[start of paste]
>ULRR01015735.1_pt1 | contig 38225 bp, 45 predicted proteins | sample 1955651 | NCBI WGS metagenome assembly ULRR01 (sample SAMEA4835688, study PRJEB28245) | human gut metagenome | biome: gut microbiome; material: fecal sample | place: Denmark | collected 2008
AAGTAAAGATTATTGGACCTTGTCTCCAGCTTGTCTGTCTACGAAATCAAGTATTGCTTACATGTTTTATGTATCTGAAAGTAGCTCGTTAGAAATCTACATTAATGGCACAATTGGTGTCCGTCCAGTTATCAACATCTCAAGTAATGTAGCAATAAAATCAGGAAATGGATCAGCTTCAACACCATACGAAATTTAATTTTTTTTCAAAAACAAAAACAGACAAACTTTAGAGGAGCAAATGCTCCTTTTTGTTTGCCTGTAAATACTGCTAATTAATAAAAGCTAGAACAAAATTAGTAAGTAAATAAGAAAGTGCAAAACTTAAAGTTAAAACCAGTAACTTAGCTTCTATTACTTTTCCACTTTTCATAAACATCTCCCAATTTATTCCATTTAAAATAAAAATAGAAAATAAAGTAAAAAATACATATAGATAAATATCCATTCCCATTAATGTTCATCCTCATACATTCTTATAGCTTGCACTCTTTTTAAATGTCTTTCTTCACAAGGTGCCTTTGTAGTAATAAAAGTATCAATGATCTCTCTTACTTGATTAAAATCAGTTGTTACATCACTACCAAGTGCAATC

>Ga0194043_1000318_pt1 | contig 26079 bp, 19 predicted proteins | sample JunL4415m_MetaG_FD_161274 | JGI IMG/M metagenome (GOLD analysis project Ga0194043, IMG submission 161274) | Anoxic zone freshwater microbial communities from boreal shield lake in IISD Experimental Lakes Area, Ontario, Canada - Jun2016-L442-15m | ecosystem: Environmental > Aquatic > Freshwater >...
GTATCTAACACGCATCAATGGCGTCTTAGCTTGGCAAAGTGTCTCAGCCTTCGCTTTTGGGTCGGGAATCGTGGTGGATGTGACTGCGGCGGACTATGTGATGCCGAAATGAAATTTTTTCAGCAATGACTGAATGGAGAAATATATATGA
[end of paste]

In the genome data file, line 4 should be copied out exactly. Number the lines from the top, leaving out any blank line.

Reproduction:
GTATCTAACACGCATCAATGGCGTCTTAGCTTGGCAAAGTGTCTCAGCCTTCGCTTTTGGGTCGGGAATCGTGGTGGATGTGACTGCGGCGGACTATGTGATGCCGAAATGAAATTTTTTCAGCAATGACTGAATGGAGAAATATATATGA